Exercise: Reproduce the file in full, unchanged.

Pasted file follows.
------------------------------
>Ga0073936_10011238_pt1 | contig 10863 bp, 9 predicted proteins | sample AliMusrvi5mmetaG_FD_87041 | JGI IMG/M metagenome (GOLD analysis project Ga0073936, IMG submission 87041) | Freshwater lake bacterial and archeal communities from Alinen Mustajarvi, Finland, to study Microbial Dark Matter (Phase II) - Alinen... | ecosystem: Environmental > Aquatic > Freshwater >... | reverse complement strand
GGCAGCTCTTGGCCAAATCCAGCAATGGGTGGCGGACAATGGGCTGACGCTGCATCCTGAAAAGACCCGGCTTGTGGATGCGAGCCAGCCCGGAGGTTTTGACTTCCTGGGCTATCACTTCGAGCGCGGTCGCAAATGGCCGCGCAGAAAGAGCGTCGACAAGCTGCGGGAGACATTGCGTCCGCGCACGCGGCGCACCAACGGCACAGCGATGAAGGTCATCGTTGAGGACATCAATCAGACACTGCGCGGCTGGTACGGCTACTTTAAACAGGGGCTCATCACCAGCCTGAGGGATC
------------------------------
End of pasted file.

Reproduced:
>Ga0073936_10011238_pt1 | contig 10863 bp, 9 predicted proteins | sample AliMusrvi5mmetaG_FD_87041 | JGI IMG/M metagenome (GOLD analysis project Ga0073936, IMG submission 87041) | Freshwater lake bacterial and archeal communities from Alinen Mustajarvi, Finland, to study Microbial Dark Matter (Phase II) - Alinen... | ecosystem: Environmental > Aquatic > Freshwater >... | reverse complement strand
GGCAGCTCTTGGCCAAATCCAGCAATGGGTGGCGGACAATGGGCTGACGCTGCATCCTGAAAAGACCCGGCTTGTGGATGCGAGCCAGCCCGGAGGTTTTGACTTCCTGGGCTATCACTTCGAGCGCGGTCGCAAATGGCCGCGCAGAAAGAGCGTCGACAAGCTGCGGGAGACATTGCGTCCGCGCACGCGGCGCACCAACGGCACAGCGATGAAGGTCATCGTTGAGGACATCAATCAGACACTGCGCGGCTGGTACGGCTACTTTAAACAGGGGCTCATCACCAGCCTGAGGGATC